A woman who is a HIV carrier has donated a kidney to her husband, who also is a carrier of the AIDS virus, Tel Aviv Sourasky Medical Center reported on Tuesday.

The surgery, the first of its kind in the world between living patients, took place a a few months ago, the hospital said, and the recipient has returned to work and normal functioning.

The Tel Aviv transplant required a long and careful preparation by the interdisciplinary transplant team that included doctors from the hospital’s AIDS center and its transplant center, as well as psychologists and social workers.

The procedure is complicated by the need to change the drugs taken by the HIV carriers to raise the prospects for success and prevent conflicts between drugs to minimize rejection of the organ and medications for HIV.

“Organs from HIV carriers have never been used for transplant before anywhere in the world, except in South Africa, where it has been done successfully using organs from braindead patients for many years,” said Dr. Roni Baruch, head of Sourasky’s transplant clinic. “On the basis of the South African experience and the growing awareness that HIV is no longer the fatal disease it used to be, there is recognition in the Western world of the possibility that HIV carriers can undergo lifesaving organ transplants. Of course, such organs will be given only to HIV carriers themselves.”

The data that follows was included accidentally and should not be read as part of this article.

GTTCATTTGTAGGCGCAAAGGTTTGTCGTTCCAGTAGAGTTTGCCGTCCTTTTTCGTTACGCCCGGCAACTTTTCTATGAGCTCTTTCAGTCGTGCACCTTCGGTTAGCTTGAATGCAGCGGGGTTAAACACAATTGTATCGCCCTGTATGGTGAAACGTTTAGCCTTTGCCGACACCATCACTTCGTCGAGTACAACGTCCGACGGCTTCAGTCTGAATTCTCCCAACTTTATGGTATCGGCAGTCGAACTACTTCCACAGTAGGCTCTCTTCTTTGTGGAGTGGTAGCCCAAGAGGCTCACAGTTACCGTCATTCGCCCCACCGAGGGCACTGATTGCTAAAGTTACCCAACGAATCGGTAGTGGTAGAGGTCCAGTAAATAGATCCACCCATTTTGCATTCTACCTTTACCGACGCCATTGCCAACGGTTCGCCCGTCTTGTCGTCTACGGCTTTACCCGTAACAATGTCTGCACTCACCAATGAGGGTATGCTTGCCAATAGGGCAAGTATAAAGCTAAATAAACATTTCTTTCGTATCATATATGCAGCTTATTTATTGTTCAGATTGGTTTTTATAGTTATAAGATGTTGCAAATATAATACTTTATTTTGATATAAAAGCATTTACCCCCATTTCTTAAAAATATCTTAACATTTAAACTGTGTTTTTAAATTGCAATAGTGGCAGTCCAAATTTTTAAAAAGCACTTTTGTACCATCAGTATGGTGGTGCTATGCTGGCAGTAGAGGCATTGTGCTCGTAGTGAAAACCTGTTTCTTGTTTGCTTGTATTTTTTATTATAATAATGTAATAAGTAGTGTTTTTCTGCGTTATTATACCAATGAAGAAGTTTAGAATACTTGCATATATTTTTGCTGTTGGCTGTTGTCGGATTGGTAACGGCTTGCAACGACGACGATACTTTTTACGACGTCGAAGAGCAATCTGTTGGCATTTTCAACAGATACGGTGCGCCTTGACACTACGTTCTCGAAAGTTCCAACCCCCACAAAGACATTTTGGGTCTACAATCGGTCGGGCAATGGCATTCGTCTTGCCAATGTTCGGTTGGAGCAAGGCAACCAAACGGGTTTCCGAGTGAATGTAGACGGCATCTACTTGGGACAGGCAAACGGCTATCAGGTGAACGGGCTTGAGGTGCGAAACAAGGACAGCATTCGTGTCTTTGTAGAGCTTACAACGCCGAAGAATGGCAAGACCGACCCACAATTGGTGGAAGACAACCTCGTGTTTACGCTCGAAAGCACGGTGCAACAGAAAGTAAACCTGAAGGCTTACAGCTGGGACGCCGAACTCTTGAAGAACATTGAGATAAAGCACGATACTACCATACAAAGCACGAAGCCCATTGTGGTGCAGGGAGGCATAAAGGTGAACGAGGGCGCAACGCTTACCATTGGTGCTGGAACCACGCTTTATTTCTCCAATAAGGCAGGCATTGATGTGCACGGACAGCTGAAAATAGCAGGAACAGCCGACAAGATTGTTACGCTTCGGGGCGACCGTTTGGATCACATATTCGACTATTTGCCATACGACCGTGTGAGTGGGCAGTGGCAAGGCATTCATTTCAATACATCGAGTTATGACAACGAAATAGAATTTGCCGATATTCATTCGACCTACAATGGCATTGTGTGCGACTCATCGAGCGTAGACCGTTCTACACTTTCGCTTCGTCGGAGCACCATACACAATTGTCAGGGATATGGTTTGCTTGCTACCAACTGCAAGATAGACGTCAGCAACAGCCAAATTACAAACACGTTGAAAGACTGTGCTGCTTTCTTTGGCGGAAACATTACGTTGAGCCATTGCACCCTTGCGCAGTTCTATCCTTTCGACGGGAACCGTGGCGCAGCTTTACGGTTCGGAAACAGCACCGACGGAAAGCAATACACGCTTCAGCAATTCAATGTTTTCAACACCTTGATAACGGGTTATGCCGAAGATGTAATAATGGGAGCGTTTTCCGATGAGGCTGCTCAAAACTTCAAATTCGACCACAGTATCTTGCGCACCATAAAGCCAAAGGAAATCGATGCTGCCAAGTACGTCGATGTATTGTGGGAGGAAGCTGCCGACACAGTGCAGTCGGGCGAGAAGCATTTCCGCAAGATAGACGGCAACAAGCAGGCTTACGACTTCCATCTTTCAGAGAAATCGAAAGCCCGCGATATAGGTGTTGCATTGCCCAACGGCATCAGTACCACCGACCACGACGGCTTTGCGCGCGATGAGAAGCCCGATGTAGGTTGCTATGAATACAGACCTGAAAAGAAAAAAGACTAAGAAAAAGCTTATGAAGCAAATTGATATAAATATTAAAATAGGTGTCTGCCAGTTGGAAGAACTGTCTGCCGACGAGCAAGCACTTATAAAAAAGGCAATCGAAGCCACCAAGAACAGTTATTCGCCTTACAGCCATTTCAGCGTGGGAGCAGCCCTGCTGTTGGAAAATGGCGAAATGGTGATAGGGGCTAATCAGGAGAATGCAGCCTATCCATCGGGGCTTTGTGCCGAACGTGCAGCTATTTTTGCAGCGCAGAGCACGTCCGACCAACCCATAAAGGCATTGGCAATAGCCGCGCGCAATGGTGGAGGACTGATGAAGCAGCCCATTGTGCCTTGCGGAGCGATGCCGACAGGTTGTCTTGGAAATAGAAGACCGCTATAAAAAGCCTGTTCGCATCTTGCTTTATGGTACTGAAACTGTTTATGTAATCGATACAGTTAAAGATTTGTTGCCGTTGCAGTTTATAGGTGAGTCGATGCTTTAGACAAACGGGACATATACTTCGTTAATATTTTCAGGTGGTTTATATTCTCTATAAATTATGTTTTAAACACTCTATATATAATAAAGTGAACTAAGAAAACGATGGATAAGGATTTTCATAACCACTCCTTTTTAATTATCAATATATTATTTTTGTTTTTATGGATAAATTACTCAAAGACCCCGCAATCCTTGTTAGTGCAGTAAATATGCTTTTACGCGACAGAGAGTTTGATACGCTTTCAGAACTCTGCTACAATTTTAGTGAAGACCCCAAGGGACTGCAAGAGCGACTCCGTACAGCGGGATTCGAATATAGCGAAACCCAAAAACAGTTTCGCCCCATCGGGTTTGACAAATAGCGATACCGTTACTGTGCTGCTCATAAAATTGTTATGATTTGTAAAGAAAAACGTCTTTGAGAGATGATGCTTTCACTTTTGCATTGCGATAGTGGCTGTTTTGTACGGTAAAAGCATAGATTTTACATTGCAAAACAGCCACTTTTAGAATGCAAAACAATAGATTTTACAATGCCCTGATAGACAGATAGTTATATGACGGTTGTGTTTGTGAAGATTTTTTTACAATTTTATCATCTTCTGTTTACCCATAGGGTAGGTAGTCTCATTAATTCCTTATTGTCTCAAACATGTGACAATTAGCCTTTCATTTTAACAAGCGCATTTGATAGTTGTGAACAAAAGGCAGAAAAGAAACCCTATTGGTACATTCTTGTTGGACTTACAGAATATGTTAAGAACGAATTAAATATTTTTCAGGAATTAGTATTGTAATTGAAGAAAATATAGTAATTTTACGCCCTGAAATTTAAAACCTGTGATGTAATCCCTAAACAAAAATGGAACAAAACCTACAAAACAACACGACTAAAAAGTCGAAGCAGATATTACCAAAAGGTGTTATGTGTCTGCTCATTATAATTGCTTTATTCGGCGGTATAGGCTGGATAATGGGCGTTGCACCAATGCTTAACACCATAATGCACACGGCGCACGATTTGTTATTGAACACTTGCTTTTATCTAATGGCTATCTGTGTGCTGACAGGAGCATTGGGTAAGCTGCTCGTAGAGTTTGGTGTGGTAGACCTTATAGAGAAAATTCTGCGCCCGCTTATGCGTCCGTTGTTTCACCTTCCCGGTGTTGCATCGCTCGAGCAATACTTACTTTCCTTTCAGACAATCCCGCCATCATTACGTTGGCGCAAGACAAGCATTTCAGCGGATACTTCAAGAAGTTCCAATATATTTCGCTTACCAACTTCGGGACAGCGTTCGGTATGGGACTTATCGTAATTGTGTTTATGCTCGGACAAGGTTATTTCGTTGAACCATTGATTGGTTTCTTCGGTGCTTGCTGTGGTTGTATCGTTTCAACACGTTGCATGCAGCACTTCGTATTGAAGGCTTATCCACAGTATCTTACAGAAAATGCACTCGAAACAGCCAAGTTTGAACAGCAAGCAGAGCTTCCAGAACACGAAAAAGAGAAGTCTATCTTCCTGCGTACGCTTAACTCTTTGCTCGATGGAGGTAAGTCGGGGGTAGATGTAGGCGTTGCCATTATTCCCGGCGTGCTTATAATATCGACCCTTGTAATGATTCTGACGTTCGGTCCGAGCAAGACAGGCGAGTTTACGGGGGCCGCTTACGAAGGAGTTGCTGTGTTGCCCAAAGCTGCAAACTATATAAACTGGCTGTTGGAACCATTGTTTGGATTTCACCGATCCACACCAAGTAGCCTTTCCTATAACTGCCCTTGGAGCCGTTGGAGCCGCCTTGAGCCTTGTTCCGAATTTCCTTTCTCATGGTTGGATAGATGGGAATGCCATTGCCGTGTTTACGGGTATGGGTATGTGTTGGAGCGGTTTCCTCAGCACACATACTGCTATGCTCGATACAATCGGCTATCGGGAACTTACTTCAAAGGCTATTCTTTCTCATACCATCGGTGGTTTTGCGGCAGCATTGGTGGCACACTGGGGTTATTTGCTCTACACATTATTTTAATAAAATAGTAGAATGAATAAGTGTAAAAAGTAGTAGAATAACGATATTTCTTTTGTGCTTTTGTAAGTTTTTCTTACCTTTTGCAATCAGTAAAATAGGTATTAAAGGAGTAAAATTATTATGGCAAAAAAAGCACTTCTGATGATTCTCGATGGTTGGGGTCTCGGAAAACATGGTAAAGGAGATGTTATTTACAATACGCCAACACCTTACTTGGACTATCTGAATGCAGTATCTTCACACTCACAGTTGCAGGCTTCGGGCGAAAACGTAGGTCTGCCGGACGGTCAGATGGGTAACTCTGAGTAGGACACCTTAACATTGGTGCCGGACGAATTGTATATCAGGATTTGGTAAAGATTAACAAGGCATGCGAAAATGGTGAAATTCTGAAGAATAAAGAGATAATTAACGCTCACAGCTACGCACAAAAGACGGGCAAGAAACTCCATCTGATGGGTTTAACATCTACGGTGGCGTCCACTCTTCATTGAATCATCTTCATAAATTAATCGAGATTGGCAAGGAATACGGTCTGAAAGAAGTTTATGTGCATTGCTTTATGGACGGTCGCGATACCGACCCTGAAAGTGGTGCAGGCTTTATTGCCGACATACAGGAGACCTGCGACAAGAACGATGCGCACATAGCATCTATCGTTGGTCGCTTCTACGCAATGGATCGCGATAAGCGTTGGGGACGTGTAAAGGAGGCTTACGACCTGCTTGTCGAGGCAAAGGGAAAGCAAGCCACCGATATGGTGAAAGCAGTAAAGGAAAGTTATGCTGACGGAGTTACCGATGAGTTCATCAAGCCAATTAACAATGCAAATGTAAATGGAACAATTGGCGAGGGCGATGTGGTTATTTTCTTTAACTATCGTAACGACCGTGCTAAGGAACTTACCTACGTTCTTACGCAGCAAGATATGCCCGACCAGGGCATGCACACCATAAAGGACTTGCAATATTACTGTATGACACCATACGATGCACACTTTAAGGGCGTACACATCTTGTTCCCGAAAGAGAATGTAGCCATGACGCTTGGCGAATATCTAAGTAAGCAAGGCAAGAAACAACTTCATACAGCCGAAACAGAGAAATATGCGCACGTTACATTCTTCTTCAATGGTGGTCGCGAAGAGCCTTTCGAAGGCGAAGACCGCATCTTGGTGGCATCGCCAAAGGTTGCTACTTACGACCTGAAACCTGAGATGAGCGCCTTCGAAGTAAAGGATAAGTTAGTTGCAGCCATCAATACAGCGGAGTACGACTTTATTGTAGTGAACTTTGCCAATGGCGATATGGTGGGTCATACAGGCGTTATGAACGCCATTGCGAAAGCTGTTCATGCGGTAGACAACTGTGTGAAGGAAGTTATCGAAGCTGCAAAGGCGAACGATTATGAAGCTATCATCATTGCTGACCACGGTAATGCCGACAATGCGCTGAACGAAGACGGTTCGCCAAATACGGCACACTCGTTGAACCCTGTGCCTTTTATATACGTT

The couple involved were a man who had been on dialysis for two years and his wife – both of them HIV carriers. Following the surgery, whose date was not given, both are under close observation to ensure that their kidney function and immune systems are stable.

“The fact that this was the first live-kidney transplantation between HIV carriers gives a new perspective for medicine with HIV carriers, said Dr. Yvgeny Katzman, an infectious disease expert at Sourasky’s AIDS center.

The doctors said that due to much experience in South Africa with kidney and even liver donations from brain-dead patients to HIV patients, the success rate of transplants has risen to be almost equal to those of non-carriers. Liver and kidney infections are quite common among HIV carriers, they added.

The participants in the surgery are preparing an article about Israel’s first live kidney donation and transplant between HIV carriers that will be published in a medical journal. The case will also be presented at medical conferences in Israel and abroad.

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